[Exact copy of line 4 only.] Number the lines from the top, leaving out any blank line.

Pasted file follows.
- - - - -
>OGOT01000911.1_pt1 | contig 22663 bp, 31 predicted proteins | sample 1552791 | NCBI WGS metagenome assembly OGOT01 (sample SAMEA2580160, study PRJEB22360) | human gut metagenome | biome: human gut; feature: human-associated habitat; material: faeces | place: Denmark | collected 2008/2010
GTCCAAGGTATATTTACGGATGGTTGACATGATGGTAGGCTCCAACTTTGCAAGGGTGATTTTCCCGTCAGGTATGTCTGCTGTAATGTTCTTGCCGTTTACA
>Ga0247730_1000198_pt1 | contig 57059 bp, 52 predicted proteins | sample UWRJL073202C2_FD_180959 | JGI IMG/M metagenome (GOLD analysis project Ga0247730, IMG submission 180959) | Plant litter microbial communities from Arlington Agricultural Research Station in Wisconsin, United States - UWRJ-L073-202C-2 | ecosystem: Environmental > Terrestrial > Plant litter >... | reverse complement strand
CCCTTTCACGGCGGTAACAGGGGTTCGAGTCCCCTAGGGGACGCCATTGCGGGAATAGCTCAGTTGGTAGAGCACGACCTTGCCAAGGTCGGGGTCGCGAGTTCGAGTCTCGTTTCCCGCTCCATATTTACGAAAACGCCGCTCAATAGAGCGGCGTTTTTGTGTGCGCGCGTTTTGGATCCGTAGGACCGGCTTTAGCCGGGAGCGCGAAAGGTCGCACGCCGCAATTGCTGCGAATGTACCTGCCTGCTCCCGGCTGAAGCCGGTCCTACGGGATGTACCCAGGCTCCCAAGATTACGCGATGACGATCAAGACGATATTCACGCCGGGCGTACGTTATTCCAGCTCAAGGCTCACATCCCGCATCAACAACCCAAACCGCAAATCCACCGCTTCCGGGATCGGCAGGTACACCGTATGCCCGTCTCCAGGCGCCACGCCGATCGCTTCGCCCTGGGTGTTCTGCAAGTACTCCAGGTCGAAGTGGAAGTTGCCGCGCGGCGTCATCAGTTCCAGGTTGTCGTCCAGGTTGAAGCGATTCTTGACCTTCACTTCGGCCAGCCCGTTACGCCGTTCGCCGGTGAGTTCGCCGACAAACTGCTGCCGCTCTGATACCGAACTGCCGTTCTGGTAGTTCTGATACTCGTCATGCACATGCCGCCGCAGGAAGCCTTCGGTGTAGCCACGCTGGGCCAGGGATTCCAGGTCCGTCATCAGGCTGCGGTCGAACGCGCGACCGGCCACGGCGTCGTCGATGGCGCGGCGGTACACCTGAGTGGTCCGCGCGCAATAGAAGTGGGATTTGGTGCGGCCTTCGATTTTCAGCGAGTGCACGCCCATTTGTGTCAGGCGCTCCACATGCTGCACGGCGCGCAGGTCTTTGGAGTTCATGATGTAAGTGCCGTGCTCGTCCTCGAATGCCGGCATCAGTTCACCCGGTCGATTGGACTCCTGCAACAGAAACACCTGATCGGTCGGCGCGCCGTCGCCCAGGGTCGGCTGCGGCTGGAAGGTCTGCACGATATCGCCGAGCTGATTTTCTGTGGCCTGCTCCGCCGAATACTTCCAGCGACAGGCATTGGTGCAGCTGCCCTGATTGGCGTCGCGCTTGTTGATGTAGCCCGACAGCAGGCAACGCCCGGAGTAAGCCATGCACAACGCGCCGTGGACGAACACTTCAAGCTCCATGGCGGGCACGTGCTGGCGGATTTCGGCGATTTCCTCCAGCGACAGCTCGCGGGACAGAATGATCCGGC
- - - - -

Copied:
CCCTTTCACGGCGGTAACAGGGGTTCGAGTCCCCTAGGGGACGCCATTGCGGGAATAGCTCAGTTGGTAGAGCACGACCTTGCCAAGGTCGGGGTCGCGAGTTCGAGTCTCGTTTCCCGCTCCATATTTACGAAAACGCCGCTCAATAGAGCGGCGTTTTTGTGTGCGCGCGTTTTGGATCCGTAGGACCGGCTTTAGCCGGGAGCGCGAAAGGTCGCACGCCGCAATTGCTGCGAATGTACCTGCCTGCTCCCGGCTGAAGCCGGTCCTACGGGATGTACCCAGGCTCCCAAGATTACGCGATGACGATCAAGACGATATTCACGCCGGGCGTACGTTATTCCAGCTCAAGGCTCACATCCCGCATCAACAACCCAAACCGCAAATCCACCGCTTCCGGGATCGGCAGGTACACCGTATGCCCGTCTCCAGGCGCCACGCCGATCGCTTCGCCCTGGGTGTTCTGCAAGTACTCCAGGTCGAAGTGGAAGTTGCCGCGCGGCGTCATCAGTTCCAGGTTGTCGTCCAGGTTGAAGCGATTCTTGACCTTCACTTCGGCCAGCCCGTTACGCCGTTCGCCGGTGAGTTCGCCGACAAACTGCTGCCGCTCTGATACCGAACTGCCGTTCTGGTAGTTCTGATACTCGTCATGCACATGCCGCCGCAGGAAGCCTTCGGTGTAGCCACGCTGGGCCAGGGATTCCAGGTCCGTCATCAGGCTGCGGTCGAACGCGCGACCGGCCACGGCGTCGTCGATGGCGCGGCGGTACACCTGAGTGGTCCGCGCGCAATAGAAGTGGGATTTGGTGCGGCCTTCGATTTTCAGCGAGTGCACGCCCATTTGTGTCAGGCGCTCCACATGCTGCACGGCGCGCAGGTCTTTGGAGTTCATGATGTAAGTGCCGTGCTCGTCCTCGAATGCCGGCATCAGTTCACCCGGTCGATTGGACTCCTGCAACAGAAACACCTGATCGGTCGGCGCGCCGTCGCCCAGGGTCGGCTGCGGCTGGAAGGTCTGCACGATATCGCCGAGCTGATTTTCTGTGGCCTGCTCCGCCGAATACTTCCAGCGACAGGCATTGGTGCAGCTGCCCTGATTGGCGTCGCGCTTGTTGATGTAGCCCGACAGCAGGCAACGCCCGGAGTAAGCCATGCACAACGCGCCGTGGACGAACACTTCAAGCTCCATGGCGGGCACGTGCTGGCGGATTTCGGCGATTTCCTCCAGCGACAGCTCGCGGGACAGAATGATCCGGC